8 Jumeau et al “Vestibular shwannomas treated with CyberKnife: clinical outcomes.” Tumori. 2016; 102: 569-573.

9 Hansasuta A. et al. “Multisession stereotactic radiosurgery for vestibular schwannomas: Single-institution experience with 383 cases.” Neurosurgery. 2011; 69: 1200-1209.

10 Casentini L. et al. “Multisession stereotactic radiosurgery for large vestibular schwannomas.” J Neurosurg. 2015; 122: 818-824 – https://doi.org/10.3171/2014.11.JNS131552.

11 Killory B.D. et al “Hypofractionated CyberKnife radiosurgery for perichiasmatic pituitary adenomas: Early results.” Neurosurgery. 2009; 64: A19-25.

12 Colombo F. et al. “Early results of CyberKnife radiosurgery for arteriovenous malformations.” J Neurosurg. 2009; 111: 807-819.

13 Romanelli P. et al. “Image-Guided Robotic Radiosurgery for Trigeminal Neuralgia” Neurosurgery. 2017; Nyx571.

14 Colombo et al. “CyberKnife Radiosurgery for Benign Meningiomas: Short-Term Results in 199 Patients.” Neurosurgery. Volume 64 Number 2 February 2009 Supplement.

True robotic precision for unrivaled delivery accuracy

The CyberKnife System uses an image-guided linear accelerator mounted on a robot that synchronizes the delivery of radiation with skull motion in real-time throughout treatment.

The CyberKnife Robot

The CyberKnife System uses a robot that will bend and move around you to deliver radiation from virtually any position and any angle. This enables your treatment team to target the tumor or lesion with greater precision.

Real-Time Motion Synchronization

When sub-millimeters matter, even slight patient movements or shifts in the position of the tumor can be significant. The CyberKnife System automatically synchronizes the radiation beam with skull movement in real-time throughout treatment.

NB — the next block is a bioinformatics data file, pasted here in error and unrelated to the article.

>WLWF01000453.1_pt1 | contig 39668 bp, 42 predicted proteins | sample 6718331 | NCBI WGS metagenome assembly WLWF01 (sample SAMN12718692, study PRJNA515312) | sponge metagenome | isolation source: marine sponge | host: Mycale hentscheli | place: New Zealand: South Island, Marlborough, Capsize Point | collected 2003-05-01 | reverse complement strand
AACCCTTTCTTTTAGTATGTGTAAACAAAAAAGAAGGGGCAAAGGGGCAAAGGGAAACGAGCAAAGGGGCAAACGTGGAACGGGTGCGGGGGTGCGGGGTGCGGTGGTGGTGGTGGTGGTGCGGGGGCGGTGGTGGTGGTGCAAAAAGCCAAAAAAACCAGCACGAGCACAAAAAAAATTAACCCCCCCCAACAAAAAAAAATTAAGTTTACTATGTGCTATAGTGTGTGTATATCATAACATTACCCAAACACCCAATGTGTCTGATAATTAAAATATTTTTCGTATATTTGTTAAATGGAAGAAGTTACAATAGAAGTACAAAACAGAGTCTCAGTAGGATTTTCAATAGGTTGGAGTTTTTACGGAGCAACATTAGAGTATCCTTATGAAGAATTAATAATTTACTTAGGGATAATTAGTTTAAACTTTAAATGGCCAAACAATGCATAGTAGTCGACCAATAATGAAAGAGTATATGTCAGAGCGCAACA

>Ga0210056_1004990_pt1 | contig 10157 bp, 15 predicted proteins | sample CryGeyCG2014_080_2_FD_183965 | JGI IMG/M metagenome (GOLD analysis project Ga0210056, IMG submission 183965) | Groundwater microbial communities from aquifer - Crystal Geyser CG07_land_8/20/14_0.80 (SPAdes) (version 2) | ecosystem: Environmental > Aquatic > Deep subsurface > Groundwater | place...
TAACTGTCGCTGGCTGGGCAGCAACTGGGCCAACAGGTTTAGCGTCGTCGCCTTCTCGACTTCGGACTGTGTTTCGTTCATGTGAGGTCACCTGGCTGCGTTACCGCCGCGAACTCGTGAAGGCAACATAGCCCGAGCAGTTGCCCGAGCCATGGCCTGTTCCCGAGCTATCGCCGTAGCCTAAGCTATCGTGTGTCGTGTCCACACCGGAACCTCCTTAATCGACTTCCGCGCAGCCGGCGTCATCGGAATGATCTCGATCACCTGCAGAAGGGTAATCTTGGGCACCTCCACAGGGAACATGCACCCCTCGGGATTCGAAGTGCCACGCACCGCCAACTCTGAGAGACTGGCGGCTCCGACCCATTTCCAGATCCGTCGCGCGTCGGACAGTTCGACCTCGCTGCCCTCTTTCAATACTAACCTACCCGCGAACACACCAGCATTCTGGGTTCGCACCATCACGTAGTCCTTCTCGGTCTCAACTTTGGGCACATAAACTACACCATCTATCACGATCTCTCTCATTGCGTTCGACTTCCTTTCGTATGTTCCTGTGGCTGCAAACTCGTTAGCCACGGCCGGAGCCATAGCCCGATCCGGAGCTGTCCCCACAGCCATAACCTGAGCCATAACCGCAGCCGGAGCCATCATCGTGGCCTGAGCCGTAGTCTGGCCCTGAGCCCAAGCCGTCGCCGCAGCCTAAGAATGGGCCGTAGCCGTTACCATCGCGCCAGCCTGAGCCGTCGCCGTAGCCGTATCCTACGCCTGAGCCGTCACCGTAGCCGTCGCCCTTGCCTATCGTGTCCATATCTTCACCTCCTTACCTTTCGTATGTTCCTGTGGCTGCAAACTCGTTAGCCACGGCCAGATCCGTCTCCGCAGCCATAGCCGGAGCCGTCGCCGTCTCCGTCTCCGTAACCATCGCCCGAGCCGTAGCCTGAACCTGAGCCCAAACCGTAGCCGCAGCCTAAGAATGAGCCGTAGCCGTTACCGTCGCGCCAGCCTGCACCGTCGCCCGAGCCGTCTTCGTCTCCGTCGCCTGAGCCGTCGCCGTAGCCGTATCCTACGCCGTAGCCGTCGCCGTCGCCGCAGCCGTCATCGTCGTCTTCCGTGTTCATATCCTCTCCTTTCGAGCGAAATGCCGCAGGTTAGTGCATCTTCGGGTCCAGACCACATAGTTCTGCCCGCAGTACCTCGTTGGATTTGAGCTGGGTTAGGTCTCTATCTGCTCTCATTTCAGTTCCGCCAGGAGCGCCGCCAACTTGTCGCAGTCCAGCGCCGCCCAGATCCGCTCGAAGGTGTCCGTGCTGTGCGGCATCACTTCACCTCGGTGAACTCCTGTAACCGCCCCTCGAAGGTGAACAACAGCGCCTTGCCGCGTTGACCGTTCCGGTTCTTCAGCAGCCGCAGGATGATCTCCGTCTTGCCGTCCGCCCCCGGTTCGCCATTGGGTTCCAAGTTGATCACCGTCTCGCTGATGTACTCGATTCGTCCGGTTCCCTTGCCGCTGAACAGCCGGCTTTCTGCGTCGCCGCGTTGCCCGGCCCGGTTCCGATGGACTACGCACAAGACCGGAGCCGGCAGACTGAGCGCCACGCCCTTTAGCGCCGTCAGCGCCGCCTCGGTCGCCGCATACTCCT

Continuous Sub-Millimeter Precision

The robotic delivery and real-time motion synchronization of the CyberKnife System empowers your treatment team to deliver the optimal dose of radiation to the tumor — maximizing treatment effectiveness while minimizing dose to surrounding tissues, which can help reduce the incidence of side effects.

A precise, non-surgical alternative to whole-brain radiation

The precision of surgical intervention can improve outcomes for many brain tumors, but there are many cases where surgical intervention may not be possible — or simply may not be the best option available. Similarly, while conventional whole-brain radiation remains a common brain cancer treatment, there may be times when irradiating the entire brain is not the best treatment approach. Stereotactic radiosurgery (SRS) with the CyberKnife System can offer a powerful alternative in many cases, delivering surgical-like precision in a non-invasive, typically pain-free treatment that does not require incisions or anesthesia, and is completed on an outpatient basis. CyberKnife multi-session radiosurgery has been shown to enable safe treatment of tumors close to sensitive structures in the head and neck1,2,3,4,5 .

Insurers are increasingly covering the CyberKnife System for cancer treatment

CyberKnife SRS treatment is frequently used to treat the following types of cases:

References:

1 Gagnon G.J. et al “ Treatment of spinal tumors using CyberKnife fractionated stereotactic radiosurgery: pain and quality-of-life assessment after treatment in 200 patients.” Neurosurgery. 2009; 64: 297-306.